PONTE VEDRA BEACH, Fla. (AP) - Lee Westwood keeps being reminded he turns 48 next month, and there were times he felt his age at The Players Championship. The result was another near miss against players who were born the year Westwood turned pro.
A week ago it was U.S. Open champion Bryson DeChambeau outlasting him at Bay Hill.
On Sunday at the TPC Sawgrass, it was former PGA champion Justin Thomas rallying from three shots behind with one of the best tee-to-green rounds Thomas says he has ever played.
“What do I take from the two weeks? Just a lot of pride,” Westwood said. “I ground it out today, gave myself a chance, I suppose, at the end. … You know, these are world-class fields. These are young guys that I’m giving 20, 25 years to most of them and I’m still contending. I’m enjoying it. It’s a thrill to be out here and still playing well.”
Both times, the turning point came on the 16th hole.
Westwood overcame a pair of shots into the water on the front nine to regain a share of the lead with a brilliant play from a fairway bunker to 8 feet for birdie on No. 14, as tough a hole as there is on the Stadium Course.
In the group ahead was Thomas, who made birdie on the par-5 16th with a two-putt from just inside 50 feet. Westwood was in position to match him until his second shot hit a tree and dropped into the sand some 65 yards from the hole. The next shot squirted on him to the right into another bunker, and he had to scramble for par.
He never caught up, and his birdie on the final hole left him one shot behind Thomas.
“Didn’t hit a particularly long one off 16,” Westwood said. “And this week I’ve been carrying a 3-iron, and I’ve got a massive gap between 3-iron and 3-wood, and 3-wood was too much at 16, and 3-iron I knew was going to bring that tree into play.”
DeChambeau had a one-shot lead at Bay Hill when he found a bunker on the par-5 16th and had to lay up, and his wedge took a big hop and went just beyond the green. Westwood had a pitching wedge for his second, came up just short, hit a nice chip to 6 feet and missed the birdie putt. He made a big par at the end, but came up one shot short.
The consolation prize went beyond the $2,648,700 he earned for his two runner-up finishes. Westwood, with 41 career victories on all six of the major golf circuits around the world, is playing for trophies at this stage.
He now is No. 19 in the world, and he believes his game is in a place for more chances.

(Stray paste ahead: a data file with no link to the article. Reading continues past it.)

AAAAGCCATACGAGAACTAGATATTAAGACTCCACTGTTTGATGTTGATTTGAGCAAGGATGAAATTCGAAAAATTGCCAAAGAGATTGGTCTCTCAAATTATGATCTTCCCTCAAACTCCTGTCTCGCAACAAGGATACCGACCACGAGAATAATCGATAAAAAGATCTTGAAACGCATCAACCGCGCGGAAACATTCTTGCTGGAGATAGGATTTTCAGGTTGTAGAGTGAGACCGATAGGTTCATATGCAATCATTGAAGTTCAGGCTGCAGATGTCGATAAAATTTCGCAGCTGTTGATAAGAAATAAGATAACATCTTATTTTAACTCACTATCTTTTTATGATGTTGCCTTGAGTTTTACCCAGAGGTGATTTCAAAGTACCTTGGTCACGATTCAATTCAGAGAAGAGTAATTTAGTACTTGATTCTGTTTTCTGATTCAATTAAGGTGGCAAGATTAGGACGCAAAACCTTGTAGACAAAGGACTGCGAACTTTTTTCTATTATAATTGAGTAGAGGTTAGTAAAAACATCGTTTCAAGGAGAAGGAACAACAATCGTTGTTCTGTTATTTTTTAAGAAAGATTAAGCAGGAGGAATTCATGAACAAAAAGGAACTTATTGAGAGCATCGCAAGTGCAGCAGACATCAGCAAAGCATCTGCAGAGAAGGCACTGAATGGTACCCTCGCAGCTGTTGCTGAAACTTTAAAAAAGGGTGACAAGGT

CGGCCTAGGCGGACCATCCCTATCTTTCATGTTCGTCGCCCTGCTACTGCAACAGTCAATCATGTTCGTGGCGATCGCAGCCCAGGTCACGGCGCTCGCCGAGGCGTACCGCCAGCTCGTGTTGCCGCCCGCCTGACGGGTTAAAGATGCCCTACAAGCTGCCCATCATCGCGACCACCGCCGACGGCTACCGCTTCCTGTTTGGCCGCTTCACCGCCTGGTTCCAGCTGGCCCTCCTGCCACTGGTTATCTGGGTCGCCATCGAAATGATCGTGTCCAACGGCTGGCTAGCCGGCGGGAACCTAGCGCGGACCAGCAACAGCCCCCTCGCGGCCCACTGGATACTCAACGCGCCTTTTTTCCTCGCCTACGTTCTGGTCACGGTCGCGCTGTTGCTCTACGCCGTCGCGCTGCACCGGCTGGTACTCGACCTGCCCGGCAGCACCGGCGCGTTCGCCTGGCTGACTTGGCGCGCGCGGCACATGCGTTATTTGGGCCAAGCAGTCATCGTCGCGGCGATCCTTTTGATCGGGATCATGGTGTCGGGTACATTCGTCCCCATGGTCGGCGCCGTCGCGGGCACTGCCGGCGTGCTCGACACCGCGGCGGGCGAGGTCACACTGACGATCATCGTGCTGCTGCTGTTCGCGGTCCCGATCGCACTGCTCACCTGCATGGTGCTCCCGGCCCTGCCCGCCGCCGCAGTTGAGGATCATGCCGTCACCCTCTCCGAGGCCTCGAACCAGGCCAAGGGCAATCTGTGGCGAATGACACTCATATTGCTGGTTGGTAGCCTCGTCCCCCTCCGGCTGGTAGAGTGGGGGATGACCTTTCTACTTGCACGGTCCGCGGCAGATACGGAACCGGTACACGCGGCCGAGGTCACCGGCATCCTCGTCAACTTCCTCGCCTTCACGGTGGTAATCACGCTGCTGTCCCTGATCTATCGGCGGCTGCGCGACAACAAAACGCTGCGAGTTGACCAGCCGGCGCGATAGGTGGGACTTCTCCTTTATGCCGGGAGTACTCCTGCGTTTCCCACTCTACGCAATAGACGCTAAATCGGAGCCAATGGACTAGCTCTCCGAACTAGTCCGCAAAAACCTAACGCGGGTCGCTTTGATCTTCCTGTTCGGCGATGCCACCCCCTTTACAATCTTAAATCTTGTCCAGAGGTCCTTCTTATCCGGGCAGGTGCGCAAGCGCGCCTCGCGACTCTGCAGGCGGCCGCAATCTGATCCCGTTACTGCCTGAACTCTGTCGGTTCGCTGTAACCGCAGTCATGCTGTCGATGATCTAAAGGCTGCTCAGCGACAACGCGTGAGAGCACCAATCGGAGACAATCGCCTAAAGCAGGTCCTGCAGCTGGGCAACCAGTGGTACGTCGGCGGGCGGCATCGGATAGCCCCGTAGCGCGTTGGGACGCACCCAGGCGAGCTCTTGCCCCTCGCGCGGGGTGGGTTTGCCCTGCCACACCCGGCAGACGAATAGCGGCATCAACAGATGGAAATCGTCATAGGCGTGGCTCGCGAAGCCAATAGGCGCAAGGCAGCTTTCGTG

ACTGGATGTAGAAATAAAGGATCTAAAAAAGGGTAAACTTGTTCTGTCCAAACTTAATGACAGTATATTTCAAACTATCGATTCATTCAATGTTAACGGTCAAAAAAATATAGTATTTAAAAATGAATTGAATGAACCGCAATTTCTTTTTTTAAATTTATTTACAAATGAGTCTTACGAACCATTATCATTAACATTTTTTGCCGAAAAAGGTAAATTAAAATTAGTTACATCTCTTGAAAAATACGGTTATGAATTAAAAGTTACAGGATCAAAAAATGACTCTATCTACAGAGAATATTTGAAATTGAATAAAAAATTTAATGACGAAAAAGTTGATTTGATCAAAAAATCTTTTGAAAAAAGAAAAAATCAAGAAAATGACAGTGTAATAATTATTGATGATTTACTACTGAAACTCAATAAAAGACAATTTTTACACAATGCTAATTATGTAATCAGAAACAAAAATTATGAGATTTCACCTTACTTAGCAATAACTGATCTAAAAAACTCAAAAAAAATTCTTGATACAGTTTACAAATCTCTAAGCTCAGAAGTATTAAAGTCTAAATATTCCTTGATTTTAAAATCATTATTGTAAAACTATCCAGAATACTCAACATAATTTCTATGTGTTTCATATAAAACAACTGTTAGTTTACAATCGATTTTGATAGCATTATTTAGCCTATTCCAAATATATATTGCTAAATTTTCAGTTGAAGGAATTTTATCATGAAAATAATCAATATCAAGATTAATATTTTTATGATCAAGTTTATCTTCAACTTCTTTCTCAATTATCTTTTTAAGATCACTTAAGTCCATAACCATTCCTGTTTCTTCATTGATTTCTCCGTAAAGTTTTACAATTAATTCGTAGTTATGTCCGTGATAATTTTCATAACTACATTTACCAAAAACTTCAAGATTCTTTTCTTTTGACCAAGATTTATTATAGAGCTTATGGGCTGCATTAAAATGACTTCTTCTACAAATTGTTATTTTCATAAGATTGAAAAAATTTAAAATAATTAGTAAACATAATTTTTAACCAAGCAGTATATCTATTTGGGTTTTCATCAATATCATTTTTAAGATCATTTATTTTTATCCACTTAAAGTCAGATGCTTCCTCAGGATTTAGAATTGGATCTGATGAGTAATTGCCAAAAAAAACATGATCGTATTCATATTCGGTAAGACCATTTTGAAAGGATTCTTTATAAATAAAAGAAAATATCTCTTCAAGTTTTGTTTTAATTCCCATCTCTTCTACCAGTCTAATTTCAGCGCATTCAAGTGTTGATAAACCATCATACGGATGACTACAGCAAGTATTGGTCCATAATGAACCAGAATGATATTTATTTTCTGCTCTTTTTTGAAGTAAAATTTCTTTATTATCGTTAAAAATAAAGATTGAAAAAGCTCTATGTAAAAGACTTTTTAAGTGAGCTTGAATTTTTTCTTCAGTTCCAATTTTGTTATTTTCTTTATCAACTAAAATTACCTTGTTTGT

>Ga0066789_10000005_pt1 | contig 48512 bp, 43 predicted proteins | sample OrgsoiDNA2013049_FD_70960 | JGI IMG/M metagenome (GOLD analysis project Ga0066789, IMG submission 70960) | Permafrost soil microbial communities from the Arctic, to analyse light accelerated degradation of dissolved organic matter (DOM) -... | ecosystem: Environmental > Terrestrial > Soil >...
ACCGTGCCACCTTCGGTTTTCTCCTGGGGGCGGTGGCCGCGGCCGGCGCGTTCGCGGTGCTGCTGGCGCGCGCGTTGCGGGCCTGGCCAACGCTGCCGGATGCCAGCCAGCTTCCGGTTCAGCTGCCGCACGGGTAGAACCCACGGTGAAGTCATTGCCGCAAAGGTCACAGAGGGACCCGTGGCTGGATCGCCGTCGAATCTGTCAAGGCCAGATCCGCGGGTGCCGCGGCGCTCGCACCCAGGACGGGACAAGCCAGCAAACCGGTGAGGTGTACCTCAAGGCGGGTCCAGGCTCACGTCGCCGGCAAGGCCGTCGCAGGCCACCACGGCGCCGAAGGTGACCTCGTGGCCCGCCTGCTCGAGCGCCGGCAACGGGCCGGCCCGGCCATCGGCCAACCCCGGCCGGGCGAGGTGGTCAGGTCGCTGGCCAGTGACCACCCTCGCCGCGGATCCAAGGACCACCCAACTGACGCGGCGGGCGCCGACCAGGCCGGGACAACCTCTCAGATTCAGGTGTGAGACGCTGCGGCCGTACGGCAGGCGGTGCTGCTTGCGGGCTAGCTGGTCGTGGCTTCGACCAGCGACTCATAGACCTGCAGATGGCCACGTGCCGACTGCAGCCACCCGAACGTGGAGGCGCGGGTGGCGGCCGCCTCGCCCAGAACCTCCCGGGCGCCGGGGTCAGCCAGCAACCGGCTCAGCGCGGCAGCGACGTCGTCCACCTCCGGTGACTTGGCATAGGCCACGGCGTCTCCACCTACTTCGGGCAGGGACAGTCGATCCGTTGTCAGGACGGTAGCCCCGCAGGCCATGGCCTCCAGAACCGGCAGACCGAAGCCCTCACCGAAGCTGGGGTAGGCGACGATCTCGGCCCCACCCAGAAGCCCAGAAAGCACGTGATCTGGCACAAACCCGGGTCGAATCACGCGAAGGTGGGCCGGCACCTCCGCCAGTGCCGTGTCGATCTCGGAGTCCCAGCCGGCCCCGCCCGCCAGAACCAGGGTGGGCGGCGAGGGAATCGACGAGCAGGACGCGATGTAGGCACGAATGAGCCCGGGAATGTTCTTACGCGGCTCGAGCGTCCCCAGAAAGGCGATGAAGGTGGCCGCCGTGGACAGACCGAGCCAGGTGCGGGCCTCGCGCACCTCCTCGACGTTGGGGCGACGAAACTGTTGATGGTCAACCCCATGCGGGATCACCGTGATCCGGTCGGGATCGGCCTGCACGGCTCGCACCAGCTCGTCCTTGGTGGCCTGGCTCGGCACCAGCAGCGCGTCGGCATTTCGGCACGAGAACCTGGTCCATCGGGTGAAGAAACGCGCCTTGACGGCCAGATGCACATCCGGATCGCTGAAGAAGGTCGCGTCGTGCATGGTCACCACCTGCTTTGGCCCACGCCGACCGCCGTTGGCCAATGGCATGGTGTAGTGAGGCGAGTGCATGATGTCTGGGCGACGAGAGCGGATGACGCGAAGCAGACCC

What troubled him Sunday were legs that felt heavy and produced a couple of swings that cost him. Westwood sent his 3-wood well to the right on the par-5 second hole after opening with a birdie. His next shot clipped two branches and bounced into a water hazard that is rarely in play. He had to scramble for bogey.
Two holes later, he hit a weak fairway metal that was never going anywhere but in the water. After a penalty drop, he went long to the back fringe, ran his 40-foot par putt some 8 feet by the hole and made that to salvage bogey.
And then on the par-5 11th, he took an easy look at birdie out of play with another tee shot well to the right, into the pines, forcing him to lay up. He failed to convert birdie from 128 yards away.
“My legs felt a bit heavy, and I felt a bit lethargic, like I wasn’t swinging as well and I wasn’t striking the ball as well, and that was evident from the tee shots off 2, 4, 11,” he said.
But the putting? No problem there. He consistently made big par putts, going 45 consecutive holes at par or better at one point during the tournament. That streak ended on the second hole.
“People question whether I can hole putts under pressure, and I rolled in a lot of must-make putts all day, really, whether it be for par or the great birdie on 14,” Westwood said.
His luck ran out on the island-green 17th, running a putt some 7 feet by the hole - most players did that, including Thomas - only to miss that one to fall two shots behind.
Westwood next heads to Augusta National on Monday to play with his son, Sam, and British Open champion Shane Lowry ahead of the Masters next month. And then it’s back to work, waiting for his next chance.
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